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Anderson Cooper 360 Degrees

NY Times: WH Valet Testified Trump Told Pence On January 6 That Certifying 2020 Election Would Be "Career Killer"; NY AG Takes Initial Step To Prepare To Seize Trump Assets; Authorities Capture Escaped Idaho Inmate And Suspected Accomplice; 400-To-600 Migrants Arrested After Rushing Past Razor Wire And Overcoming National Guard; Hundreds Of Migrants Try To Breach Texas National Guard Wire Barricades In EL Paso; Fulton County D.A. Wants To Fast Track Trump Trial; RFK Jr. Faces New Family Resistance In White House Bid; Vigilantes Strike Back After Gang Attack In Haiti. Aired 8-9p ET

Aired March 21, 2024 - 20:00   ET


ED LAVANDERA, CNN SENIOR NATIONAL CORRESPONDENT: Of course, all of this also happening at the same time that there's been a lot of publicity and news surrounding Senate Bill 4, the controversial immigration law that would allow state authorities to arrest migrants entering Texas illegally.

But it's not really clear whether or not that played a factor into all of this. It's important to kind of point out at this point, we just don't know what sparked this confrontation today.

ERIN BURNETT, CNN HOST: No, but it is upsetting to see it on so many levels. I don't think anyone can deny that.

All right. Ed, thank you very much on the ground there in El Paso. And thanks so much to all of you for being with us. AC360 starts now.

JOHN BERMAN, CNN HOST: Tonight on 360, breaking news on the political death threat Donald Trump made to Mike Pence just hours before Pence faced real ones at the Capitol on January 6th.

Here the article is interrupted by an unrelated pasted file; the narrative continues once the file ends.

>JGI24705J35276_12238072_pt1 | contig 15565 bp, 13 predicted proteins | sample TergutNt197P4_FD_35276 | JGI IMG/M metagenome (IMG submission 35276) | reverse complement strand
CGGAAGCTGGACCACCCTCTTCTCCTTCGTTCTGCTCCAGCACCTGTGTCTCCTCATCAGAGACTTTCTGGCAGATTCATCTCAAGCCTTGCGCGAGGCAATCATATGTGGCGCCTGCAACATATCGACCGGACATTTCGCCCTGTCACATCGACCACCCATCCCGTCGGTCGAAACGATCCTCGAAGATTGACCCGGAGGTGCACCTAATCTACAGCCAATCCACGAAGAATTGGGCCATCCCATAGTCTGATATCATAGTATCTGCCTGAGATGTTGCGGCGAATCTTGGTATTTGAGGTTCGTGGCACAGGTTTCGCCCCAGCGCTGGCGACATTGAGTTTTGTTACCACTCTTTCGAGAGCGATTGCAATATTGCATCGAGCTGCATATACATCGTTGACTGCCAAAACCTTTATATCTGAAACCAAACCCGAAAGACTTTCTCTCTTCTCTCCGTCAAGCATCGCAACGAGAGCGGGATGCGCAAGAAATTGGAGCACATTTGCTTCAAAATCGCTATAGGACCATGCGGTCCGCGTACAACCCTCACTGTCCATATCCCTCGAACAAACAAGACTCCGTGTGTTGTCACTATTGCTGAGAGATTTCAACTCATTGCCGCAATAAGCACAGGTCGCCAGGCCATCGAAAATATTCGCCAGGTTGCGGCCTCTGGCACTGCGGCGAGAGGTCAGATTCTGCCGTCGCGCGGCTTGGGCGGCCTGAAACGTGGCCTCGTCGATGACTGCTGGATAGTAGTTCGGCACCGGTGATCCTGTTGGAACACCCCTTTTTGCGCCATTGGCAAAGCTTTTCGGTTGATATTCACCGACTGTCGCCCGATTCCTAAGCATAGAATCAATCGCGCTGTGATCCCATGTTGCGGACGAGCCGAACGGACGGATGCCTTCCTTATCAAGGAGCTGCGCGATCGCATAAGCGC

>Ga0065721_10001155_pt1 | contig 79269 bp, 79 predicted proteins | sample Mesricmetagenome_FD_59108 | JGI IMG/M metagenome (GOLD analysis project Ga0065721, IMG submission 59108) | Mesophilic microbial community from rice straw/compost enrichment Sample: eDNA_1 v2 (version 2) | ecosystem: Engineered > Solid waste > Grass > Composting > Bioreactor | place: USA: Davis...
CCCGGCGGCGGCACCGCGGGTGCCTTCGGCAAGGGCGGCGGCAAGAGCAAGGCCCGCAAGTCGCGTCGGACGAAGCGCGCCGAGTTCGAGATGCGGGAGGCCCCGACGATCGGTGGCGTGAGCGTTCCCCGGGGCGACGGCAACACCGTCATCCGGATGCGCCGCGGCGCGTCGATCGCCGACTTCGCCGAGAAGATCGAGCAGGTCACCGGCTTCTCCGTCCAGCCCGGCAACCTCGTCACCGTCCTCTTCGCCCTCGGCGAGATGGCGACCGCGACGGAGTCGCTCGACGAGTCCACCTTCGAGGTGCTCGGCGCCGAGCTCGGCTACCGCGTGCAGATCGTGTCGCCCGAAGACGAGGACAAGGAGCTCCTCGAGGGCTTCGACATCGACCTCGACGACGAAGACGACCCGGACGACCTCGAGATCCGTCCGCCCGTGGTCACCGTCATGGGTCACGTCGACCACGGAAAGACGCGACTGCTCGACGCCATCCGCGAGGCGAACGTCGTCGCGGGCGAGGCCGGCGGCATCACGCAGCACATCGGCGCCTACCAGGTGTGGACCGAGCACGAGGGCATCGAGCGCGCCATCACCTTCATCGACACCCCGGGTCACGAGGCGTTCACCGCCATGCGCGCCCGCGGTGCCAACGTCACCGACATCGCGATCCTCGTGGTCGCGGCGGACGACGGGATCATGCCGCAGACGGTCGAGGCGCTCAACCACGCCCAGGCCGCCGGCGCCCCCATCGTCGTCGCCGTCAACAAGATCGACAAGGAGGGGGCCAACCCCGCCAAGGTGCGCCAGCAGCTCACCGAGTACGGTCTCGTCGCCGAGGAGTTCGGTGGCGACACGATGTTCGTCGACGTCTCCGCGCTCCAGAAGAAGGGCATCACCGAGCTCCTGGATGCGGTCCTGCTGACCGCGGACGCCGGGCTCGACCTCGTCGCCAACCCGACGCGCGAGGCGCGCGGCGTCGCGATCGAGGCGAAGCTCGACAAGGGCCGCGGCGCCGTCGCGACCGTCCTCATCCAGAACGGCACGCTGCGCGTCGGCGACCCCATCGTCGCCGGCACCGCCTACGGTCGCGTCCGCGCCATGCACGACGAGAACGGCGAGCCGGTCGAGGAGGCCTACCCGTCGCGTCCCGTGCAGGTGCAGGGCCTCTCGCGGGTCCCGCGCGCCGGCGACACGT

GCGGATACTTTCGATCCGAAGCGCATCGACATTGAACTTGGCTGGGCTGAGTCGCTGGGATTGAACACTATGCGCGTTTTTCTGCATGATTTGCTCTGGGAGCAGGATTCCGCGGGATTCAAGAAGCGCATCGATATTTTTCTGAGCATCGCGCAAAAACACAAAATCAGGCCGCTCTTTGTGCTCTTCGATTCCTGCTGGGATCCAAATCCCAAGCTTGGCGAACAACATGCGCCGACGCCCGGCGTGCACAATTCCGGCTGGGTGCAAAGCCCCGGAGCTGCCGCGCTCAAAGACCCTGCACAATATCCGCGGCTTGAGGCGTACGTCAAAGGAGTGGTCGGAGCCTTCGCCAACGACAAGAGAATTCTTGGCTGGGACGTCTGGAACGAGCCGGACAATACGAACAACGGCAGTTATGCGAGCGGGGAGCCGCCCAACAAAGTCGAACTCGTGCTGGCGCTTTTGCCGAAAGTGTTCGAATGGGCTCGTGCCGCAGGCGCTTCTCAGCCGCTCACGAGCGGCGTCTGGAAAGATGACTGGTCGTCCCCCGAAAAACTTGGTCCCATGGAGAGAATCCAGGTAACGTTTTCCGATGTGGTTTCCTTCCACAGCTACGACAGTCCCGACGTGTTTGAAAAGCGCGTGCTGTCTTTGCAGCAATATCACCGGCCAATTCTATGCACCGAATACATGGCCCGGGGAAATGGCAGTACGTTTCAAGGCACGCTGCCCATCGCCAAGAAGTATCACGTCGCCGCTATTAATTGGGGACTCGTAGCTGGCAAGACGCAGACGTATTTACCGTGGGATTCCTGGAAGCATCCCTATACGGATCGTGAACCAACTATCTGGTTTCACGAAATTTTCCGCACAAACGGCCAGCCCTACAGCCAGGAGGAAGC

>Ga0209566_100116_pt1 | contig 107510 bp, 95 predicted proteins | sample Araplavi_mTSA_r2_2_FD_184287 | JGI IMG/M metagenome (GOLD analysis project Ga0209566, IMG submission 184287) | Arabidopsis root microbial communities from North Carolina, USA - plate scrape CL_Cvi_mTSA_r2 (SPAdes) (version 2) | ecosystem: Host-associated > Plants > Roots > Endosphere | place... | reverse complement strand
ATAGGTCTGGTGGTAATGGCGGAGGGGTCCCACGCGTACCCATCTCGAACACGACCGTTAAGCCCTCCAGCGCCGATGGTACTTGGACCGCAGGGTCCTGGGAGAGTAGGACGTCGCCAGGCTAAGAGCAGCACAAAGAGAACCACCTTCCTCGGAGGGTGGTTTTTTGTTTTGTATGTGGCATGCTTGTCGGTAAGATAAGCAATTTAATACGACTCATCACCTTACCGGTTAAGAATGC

Also tonight, with less than four days left for him to pay up or see New York's Attorney General start seizing his properties, we now know more about which one she has her eyes on.

Plus, a violent convict and his alleged accomplice, the three cops shot, the chase and the capture, how it all went down.

Good evening. John Berman here in for Anderson.

And we begin tonight with breaking news straight from inside the West Wing on January 6th. What the former president was saying to Mike Pence just hours before all hell broke loose at the Capitol and his reaction or more accurately, his non-reaction on learning that in the chaos, one of his followers had just been shot dead. That and more from newly revealed testimony to the January 6th Committee by a presidential valet are accounted in a remarkable piece of reporting from The New York Times.

Luke Broadwater shares the byline on it, along with our friend Maggie Haberman.

Luke joins us now.

Luke, this new testimony includes information from this valet who saw it all. What did you learn from your reporting about what President Trump, his conversations with Mike Pence?

LUKE BROADWATER, CONGRESSIONAL CORRESPONDENT, THE NEW YORK TIMES: Right. This is the first time we're hearing firsthand testimony from this valet. Now, the valet was with Trump almost all day on January 6th. And what he says he saw and heard was first in the morning, a phone call between Donald Trump and Mike Pence.

Now, there's been a lot of reporting on this phone call. What the valet said is a little bit different from what others have said. He said that he told him in no uncertain terms that his political career would be over if he did not go along with the plans to overturn the election.